14 January: Andrew Lwanga, a reporter for Wavah Broadcasting Services (WBS) Television, testified against the former Division Police Commander of Old Kampala Police Station, Joram Mwesigye, who is accused of assaulting the journalist. However Lwanga’s damaged camera was not produced in court, and the police could not trace its whereabouts. Detective Assistant Superintendent of police Angenyo Moureen, who was investigating the case against Lwanga told that court that during her investigations, she recovered a camera with the writings “WBS”, and exhibited it together with Ssetimba’s torn trousers and the sketch plan. However, when prosecution, led by Patricia Chingtho, asked for the camera to be produced in court for identification by the witness, it was not available, forcing court to adjourn the hearing for nearly an hour. When the hearing resumed, the camera still had not been brought to court. The prosecutor continued examining the witness, despite no report being given about the missing camera.

15 January: The government announced that journalists without a university qualification will be barred from covering Parliament. The Parliamentary Commission sent a letter to news outlets which said journalists without university degrees would be barred from covering Parliament as of May 2016. Chris Obore, the communication manager for Parliament, defended the decision, saying journalists with degrees are the ones who can ably follow debate in parliament and report appropriately to the public.

Parliament also withdrew office space from the Uganda Parliamentary Press Association; a move journalists said threatened the relationship between journalists and the Parliamentary Commission.

17 January: Galiwango Ronald, of the privately-owned station NTV; Kenneth Oryema, of the privately-owned daily New Vision; Ernest Kyazze, from the privately-owned daily Bukedde; and Julius Ariong, correspondent for the independent Daily Monitor in Moroto were assaulted by George Obia, the Moroto district police commander. Media reports said the four reporters went to cover an alleged road block, set up by police to prevent an opposition presidential candidate from reaching his supporters in Nadiket. Obia threatened the journalists and ordered them to hand over a camera. Their equipment were damaged according to reports.

18 January: Ali Golooba Lukuuba, a journalist for Radio Buddu, a privately-owned station based in Masaka, was beaten, and his equipment confiscated by security guards while covering a function by local politician Hajji Muyanja Mbabaali. Media reports said Lukuuba was accosted by six security guards, who asked him why he was recording their candidate. The men then hit and kicked the journalist, and confiscated his equipment.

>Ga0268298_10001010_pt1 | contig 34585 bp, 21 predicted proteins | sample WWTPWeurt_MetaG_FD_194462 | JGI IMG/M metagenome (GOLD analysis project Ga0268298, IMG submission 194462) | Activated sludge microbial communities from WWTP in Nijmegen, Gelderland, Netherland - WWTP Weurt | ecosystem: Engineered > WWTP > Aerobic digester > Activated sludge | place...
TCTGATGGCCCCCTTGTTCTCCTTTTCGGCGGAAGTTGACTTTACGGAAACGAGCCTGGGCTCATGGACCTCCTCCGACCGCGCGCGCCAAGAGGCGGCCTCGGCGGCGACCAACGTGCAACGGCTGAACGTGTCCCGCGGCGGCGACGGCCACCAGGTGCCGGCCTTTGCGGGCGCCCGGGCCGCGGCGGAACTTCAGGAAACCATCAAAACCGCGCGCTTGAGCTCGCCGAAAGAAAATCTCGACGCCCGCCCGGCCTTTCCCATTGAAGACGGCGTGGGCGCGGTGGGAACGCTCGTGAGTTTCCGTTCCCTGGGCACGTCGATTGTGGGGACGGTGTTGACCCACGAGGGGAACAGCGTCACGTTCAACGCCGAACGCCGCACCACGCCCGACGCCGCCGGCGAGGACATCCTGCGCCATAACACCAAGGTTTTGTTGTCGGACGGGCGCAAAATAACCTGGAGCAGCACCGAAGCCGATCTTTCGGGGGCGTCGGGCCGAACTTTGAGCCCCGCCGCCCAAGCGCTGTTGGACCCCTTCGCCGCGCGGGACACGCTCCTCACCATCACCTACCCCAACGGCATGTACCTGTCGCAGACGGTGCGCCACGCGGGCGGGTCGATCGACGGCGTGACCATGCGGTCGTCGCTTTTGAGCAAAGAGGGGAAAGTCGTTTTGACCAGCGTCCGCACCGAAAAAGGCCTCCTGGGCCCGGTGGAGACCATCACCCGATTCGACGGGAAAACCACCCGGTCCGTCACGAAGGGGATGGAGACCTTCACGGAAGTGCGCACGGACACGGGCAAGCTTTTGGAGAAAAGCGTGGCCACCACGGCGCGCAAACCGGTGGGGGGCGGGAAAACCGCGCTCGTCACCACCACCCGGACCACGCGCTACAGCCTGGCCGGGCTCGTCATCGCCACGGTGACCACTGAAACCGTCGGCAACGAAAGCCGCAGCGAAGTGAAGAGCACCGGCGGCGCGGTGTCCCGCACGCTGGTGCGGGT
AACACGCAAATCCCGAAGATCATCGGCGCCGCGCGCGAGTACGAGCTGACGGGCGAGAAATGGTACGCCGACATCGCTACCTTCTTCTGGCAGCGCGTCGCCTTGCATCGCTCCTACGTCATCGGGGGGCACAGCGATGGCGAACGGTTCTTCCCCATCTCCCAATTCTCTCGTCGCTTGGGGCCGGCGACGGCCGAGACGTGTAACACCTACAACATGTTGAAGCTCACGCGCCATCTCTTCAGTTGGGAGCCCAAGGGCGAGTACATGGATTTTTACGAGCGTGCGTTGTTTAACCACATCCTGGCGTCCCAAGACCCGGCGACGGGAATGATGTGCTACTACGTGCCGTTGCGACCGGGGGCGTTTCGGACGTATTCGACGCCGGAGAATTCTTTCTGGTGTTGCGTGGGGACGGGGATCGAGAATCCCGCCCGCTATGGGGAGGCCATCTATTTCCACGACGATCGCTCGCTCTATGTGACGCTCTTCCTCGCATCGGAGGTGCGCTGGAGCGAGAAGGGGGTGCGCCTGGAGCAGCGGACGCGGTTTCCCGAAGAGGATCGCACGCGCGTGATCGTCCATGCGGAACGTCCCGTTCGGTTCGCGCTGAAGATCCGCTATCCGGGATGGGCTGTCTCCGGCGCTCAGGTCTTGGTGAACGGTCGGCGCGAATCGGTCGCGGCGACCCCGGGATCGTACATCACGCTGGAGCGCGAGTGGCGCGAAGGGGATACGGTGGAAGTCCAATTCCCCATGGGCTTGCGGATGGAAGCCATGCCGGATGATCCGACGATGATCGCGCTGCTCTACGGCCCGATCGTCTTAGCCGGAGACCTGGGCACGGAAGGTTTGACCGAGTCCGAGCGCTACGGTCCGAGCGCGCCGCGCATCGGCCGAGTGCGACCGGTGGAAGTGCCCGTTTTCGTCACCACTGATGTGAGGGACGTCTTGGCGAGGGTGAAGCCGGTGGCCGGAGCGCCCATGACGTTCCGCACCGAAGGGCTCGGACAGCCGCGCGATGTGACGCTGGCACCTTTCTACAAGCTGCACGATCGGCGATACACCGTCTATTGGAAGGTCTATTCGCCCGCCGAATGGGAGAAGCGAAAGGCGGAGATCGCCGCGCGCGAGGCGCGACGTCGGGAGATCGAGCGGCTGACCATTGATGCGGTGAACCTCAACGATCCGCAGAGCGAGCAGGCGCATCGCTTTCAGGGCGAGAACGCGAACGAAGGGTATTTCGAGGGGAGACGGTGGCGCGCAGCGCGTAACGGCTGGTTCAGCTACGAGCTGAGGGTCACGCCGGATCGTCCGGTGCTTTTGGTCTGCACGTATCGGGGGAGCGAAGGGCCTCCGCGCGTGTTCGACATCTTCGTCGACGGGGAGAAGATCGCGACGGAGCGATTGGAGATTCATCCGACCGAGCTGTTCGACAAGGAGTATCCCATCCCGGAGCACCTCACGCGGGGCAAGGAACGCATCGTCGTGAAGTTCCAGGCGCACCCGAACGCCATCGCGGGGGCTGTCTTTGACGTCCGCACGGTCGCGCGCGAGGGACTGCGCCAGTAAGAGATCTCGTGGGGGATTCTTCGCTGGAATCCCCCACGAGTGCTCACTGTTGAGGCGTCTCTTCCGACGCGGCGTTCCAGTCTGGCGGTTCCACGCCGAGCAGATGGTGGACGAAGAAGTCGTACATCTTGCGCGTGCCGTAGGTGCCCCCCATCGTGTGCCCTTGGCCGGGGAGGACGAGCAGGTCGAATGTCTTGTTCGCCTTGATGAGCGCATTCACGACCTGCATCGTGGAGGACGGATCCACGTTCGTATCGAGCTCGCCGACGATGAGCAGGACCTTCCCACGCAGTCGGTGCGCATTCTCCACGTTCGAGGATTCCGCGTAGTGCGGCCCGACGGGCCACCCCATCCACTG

Lukuuba said even after identifying himself as a journalist and showing them his ID, they continued beating him. According to the Human Rights Network for Journalists, a local rights organization, he has had pain in his leg, back, and chest since the assault.

18 January: Threejournalists, Eddie Muhumuza of Hub for Investigative Media (HIM), Kenson Bugembe and Mohamed Safe, from Uganda Media Center, were arrested for taking pictures of Kaweesa Richard (music artist) as he demanded payment of 52 million Uganda shillings for his song from Africell. Muhumuza and Kaweesa were both charged with criminal trespass, but granted police bond after seven hours of detention. Bugembe and Safe were forced to delete pictures of Kaweesa and released without charge.

20 January:  Endigyito FM ceased broadcasting after the Uganda Communications Commission (UCC) revoked the station's license, and confiscated its broadcasting equipment only a day after the station aired an interview with opposition presidential candidate Amama Mbabazi. Uganda is slated for presidential elections on February 18.

Media reports indicated that UCC director Godfrey Mutabaazi initially said the station's license was suspended because it owed 38 million Ugandan shillings ($11,000) in licensing fees. However the station's owner, Nulu Byamukama, said he had paid the outstanding fees in full following the suspension of the station's license.

27 January: Four journalists, including Ronald Nahebwa, Benon Tugumisirize, Madina Nalwanga appeared in court to answer defamation charge. However, Ephraim Ntaganda, one of the prosecution witnesses revealed that he never complained to police about the journalists. Media reports said Ntaganda, who was cross-examined by four lawyers, told the court that he did not lodge a complaint against the four journalists but rather  against Juma Ssegawa Tamale, a city business man with whom they have a land dispute.

Sunday 31: Benon Kanamwanje, a journalist for the Red Pepper publications, was on attacked by the supporters of the Mukono Municipality contestant for the Democratic Party, Betty Nambooze. The supporters, led by the Mukono Municipality Youth Councilor, Godffrey Kisawuzi, accused Kanamwanje of biased reporting.